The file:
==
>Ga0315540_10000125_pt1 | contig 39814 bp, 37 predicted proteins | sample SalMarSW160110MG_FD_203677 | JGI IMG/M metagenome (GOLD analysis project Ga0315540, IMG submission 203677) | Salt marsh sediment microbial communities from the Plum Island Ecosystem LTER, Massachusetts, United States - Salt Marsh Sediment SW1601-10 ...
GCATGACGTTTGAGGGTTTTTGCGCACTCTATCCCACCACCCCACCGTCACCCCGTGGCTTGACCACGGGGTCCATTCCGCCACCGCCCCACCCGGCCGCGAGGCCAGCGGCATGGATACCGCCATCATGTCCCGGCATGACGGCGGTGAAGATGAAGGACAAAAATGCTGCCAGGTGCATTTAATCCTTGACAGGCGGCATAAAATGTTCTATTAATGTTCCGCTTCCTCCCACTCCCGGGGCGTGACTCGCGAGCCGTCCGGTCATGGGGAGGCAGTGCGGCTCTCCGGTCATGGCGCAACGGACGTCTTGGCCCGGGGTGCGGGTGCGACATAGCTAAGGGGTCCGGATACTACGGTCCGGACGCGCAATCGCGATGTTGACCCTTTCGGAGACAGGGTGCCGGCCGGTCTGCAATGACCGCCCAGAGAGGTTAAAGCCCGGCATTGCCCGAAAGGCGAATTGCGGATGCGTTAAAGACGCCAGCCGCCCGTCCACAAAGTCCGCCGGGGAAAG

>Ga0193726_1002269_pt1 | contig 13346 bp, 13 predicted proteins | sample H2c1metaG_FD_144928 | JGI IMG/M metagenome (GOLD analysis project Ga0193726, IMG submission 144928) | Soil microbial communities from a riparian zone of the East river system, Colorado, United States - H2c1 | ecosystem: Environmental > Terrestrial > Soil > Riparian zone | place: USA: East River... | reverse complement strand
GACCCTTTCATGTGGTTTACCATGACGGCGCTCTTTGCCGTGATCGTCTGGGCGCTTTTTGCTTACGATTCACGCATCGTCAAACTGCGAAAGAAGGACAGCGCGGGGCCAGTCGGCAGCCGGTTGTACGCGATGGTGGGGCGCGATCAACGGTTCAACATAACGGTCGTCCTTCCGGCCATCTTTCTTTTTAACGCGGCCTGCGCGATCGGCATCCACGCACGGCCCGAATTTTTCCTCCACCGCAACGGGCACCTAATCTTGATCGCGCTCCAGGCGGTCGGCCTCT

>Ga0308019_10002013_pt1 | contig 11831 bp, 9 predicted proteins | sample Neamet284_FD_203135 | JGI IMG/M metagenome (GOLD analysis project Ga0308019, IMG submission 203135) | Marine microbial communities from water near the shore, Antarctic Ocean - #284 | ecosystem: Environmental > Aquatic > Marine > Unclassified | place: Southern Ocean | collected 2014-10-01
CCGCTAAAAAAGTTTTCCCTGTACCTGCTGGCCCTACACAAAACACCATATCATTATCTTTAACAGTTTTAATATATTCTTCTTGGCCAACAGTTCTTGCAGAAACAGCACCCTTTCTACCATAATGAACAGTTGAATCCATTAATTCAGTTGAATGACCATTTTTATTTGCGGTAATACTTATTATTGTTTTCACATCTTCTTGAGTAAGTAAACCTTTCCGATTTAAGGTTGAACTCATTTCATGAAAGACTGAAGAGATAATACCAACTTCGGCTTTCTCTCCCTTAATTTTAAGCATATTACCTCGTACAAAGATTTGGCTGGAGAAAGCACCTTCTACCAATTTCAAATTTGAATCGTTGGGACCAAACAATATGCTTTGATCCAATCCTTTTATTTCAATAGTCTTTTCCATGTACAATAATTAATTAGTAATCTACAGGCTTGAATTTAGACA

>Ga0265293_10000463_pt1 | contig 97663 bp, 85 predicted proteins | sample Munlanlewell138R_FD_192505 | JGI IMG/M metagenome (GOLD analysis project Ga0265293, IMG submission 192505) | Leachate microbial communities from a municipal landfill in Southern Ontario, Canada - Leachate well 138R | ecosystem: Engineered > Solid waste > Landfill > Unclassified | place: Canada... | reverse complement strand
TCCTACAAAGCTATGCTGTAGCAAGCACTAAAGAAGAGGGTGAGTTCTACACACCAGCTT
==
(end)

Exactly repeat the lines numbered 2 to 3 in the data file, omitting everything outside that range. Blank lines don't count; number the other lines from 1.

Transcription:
GCATGACGTTTGAGGGTTTTTGCGCACTCTATCCCACCACCCCACCGTCACCCCGTGGCTTGACCACGGGGTCCATTCCGCCACCGCCCCACCCGGCCGCGAGGCCAGCGGCATGGATACCGCCATCATGTCCCGGCATGACGGCGGTGAAGATGAAGGACAAAAATGCTGCCAGGTGCATTTAATCCTTGACAGGCGGCATAAAATGTTCTATTAATGTTCCGCTTCCTCCCACTCCCGGGGCGTGACTCGCGAGCCGTCCGGTCATGGGGAGGCAGTGCGGCTCTCCGGTCATGGCGCAACGGACGTCTTGGCCCGGGGTGCGGGTGCGACATAGCTAAGGGGTCCGGATACTACGGTCCGGACGCGCAATCGCGATGTTGACCCTTTCGGAGACAGGGTGCCGGCCGGTCTGCAATGACCGCCCAGAGAGGTTAAAGCCCGGCATTGCCCGAAAGGCGAATTGCGGATGCGTTAAAGACGCCAGCCGCCCGTCCACAAAGTCCGCCGGGGAAAG

>Ga0193726_1002269_pt1 | contig 13346 bp, 13 predicted proteins | sample H2c1metaG_FD_144928 | JGI IMG/M metagenome (GOLD analysis project Ga0193726, IMG submission 144928) | Soil microbial communities from a riparian zone of the East river system, Colorado, United States - H2c1 | ecosystem: Environmental > Terrestrial > Soil > Riparian zone | place: USA: East River... | reverse complement strand